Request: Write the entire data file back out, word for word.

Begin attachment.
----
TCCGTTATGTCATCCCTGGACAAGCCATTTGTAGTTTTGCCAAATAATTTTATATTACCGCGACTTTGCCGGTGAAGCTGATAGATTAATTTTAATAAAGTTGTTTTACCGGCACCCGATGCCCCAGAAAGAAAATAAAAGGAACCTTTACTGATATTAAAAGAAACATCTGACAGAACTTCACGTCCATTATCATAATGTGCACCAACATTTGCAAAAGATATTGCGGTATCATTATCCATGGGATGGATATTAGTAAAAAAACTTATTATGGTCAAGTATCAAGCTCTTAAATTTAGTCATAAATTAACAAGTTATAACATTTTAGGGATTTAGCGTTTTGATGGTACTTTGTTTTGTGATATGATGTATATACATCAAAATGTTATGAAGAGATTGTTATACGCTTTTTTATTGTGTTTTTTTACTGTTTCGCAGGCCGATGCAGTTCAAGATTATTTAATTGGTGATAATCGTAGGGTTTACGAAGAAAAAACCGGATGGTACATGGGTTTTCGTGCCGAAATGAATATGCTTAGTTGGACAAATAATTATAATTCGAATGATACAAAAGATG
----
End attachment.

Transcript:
TCCGTTATGTCATCCCTGGACAAGCCATTTGTAGTTTTGCCAAATAATTTTATATTACCGCGACTTTGCCGGTGAAGCTGATAGATTAATTTTAATAAAGTTGTTTTACCGGCACCCGATGCCCCAGAAAGAAAATAAAAGGAACCTTTACTGATATTAAAAGAAACATCTGACAGAACTTCACGTCCATTATCATAATGTGCACCAACATTTGCAAAAGATATTGCGGTATCATTATCCATGGGATGGATATTAGTAAAAAAACTTATTATGGTCAAGTATCAAGCTCTTAAATTTAGTCATAAATTAACAAGTTATAACATTTTAGGGATTTAGCGTTTTGATGGTACTTTGTTTTGTGATATGATGTATATACATCAAAATGTTATGAAGAGATTGTTATACGCTTTTTTATTGTGTTTTTTTACTGTTTCGCAGGCCGATGCAGTTCAAGATTATTTAATTGGTGATAATCGTAGGGTTTACGAAGAAAAAACCGGATGGTACATGGGTTTTCGTGCCGAAATGAATATGCTTAGTTGGACAAATAATTATAATTCGAATGATACAAAAGATG